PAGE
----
3. New Accounts vs Old Accounts
It’s important to understand that every account and campaign is different. If you’ve run previous campaigns and your account has lots of previous data, you will likely see results faster. Newer ad accounts with less data will often take longer to see results.
This is totally normal and it’s important to understand this to manage expectations when a campaign goes live.
We take this into consideration when making changes to campaigns. If an account has more previous data, we’ll make changes faster (even if we’re not out of the learning phase) because we have a better understanding of what might happen.
This is likely quite a lot for you to take in, but don’t worry. Every decision we make is data-led, backed by years of experience. We know what will work best for you and we’ll keep you informed about everything we’re doing.
4. Replying to Comments & Engagement
Once the campaigns go live, you will likely start to receive engagement on them: likes, comments & shares.
Although we don’t take engagement into consideration when determining success (we are more focussed on leads, sales and tangible business results), they can play a big part in the performance of a campaign.
5. When Someone Likes/Reacts to Your Ads
Every time someone likes or reacts to one of your ads (eg. loves it), you can invite that person to like your page. This can be a really great way to build up the following of your page and increase the organic reach you get when posting to the feed.
To do this, simply:
- Find your ad
- Click on the reactions
- Click on the invite next to each person’s name (you may want to avoid any angry reactions!)
6. When People Start to Comment on Your Ads
When you run ads, it’s inevitable that you’ll attract people commenting on them. There will always be a mix of positive and negative. Always. There’s no point in trying to avoid them – instead, we should work with them and use them to our advantage.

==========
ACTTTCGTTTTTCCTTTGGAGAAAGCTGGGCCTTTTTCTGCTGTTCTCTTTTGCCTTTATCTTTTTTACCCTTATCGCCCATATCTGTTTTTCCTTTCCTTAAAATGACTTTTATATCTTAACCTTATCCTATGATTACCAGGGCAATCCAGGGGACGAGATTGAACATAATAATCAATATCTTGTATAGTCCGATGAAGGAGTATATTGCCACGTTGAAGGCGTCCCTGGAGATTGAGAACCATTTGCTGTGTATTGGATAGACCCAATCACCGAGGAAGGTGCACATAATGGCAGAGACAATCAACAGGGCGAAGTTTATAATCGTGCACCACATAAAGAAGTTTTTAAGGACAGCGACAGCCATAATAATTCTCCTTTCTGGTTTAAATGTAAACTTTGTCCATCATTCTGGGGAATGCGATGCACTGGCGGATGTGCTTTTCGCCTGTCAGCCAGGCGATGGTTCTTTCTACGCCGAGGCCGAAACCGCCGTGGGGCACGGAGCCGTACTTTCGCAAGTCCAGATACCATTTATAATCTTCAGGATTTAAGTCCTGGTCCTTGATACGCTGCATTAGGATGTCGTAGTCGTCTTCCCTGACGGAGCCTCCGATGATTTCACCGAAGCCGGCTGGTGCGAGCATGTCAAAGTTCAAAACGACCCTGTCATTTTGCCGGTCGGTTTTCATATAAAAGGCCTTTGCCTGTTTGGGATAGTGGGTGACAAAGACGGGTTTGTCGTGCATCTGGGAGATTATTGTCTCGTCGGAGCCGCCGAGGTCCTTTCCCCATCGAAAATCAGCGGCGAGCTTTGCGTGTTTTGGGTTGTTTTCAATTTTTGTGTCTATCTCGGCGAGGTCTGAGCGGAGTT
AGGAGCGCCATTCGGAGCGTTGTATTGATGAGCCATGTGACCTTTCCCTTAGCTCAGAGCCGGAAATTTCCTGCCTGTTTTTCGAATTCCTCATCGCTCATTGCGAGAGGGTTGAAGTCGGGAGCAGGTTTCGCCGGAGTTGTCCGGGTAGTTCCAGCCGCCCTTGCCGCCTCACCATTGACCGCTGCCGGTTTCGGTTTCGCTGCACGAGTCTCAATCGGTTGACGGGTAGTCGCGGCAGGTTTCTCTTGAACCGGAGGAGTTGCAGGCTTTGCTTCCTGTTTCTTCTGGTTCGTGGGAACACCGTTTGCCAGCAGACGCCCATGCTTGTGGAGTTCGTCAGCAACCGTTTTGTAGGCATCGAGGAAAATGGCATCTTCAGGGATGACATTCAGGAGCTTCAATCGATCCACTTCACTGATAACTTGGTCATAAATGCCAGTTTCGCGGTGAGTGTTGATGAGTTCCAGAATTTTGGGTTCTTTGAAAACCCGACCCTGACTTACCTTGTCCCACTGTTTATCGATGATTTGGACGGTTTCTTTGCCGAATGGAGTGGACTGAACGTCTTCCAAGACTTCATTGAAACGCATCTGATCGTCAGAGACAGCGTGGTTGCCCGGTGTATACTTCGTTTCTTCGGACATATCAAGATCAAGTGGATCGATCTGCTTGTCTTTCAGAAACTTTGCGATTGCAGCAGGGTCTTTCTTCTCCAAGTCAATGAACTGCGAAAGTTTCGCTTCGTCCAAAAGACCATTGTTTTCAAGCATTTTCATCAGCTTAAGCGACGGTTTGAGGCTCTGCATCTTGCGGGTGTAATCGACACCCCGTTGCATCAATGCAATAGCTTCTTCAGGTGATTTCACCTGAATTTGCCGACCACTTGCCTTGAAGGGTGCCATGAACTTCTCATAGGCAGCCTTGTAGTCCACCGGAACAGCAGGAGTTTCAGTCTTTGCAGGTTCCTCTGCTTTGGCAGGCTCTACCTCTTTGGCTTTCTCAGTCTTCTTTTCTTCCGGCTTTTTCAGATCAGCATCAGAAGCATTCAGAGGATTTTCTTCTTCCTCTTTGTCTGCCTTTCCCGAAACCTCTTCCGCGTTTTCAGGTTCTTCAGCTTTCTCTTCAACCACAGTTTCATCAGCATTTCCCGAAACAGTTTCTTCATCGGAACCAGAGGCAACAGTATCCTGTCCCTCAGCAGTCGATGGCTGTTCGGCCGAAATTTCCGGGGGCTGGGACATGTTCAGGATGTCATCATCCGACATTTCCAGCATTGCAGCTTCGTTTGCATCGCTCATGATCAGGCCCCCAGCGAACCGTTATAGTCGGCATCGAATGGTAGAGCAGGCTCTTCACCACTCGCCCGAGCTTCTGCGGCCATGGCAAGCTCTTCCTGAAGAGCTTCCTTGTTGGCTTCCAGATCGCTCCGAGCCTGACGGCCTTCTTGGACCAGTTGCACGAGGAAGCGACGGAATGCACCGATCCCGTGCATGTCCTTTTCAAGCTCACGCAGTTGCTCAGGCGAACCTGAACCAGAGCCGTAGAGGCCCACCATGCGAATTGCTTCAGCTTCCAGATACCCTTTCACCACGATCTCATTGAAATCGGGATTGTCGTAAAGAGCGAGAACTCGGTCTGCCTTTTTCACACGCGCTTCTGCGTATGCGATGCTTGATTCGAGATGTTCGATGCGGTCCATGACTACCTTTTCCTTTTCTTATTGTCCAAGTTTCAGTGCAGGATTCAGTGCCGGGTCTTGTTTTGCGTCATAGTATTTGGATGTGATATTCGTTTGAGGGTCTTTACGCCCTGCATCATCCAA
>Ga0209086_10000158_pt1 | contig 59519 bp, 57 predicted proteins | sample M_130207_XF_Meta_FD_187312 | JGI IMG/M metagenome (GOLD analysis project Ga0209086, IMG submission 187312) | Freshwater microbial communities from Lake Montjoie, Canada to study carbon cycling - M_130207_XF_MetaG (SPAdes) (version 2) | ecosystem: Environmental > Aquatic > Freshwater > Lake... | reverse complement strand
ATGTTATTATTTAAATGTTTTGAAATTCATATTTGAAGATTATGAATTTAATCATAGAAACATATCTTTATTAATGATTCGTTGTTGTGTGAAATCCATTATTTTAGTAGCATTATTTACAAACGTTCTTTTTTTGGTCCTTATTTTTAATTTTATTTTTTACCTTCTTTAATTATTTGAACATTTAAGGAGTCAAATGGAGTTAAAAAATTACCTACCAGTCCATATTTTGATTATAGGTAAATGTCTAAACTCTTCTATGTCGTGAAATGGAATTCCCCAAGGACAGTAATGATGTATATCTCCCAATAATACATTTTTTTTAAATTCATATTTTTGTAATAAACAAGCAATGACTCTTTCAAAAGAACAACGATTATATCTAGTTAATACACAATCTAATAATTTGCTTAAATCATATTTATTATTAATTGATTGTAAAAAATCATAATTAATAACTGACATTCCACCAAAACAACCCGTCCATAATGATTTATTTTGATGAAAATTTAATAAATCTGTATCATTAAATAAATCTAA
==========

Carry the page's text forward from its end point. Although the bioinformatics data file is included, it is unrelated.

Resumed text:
Every time you receive a comment, it sends a positive signal to Facebook, who will then serve your ad to more people. Every time you reply to a comment, it also sends a positive signal to Facebook, serving your ad to more people – and who doesn’t like free reach?!
It’s vital that you spend time replying to every comment that you receive, even if it’s as small as an emoji.
I break comment types into three. Here’s how you should respond based on the type:
7. Positive Comments
Often you’ll find (especially if we run retargeting ads) people commenting on your ads singing your praises. This is great! Two things for you to do:
- Take a screenshot of the comment and save it to a folder. We can use these as testimonials in future ads and marketing.
- Reply to the comment thanking the person for their praise. This sends a positive signal to Facebook but also builds a deeper relationship with the person who commented.
8. Middle-Ground Comments
A lot of comments you receive may appear as negative, but oftentimes they are legitimate concerns or objections from customers. This is a perfect opportunity for you to respond to the objection in public.
If someone has a specific objection, you can guarantee that others will have it too – so be sure to respond in a prompt and courteous manner.
9. Negative Comments
There can be a fine line between middle-ground comments and negative comments. But if the comment you receive is blatant hate, discrimination, rude or from someone that you know you won’t be able to reason with, I suggest you hide the comment.
If the comment is particularly offensive, hide the comment and block the person. Often you can find the same people leaving negative comments time and time again, so it’s best to get rid of them quickly.
So – in short, where possible, respond to every comment as that’s going to have a positive impact on your brand, your customer relationships and the performance of your live ads.
10. Be Ready to Handle Leads/Sales
We always give three months for a campaign to start performing how we want it to – because unless you already have a lot of data, it’s impossible to know how your campaigns will perform until they go live. Anyone who says they can guarantee results is simply lying.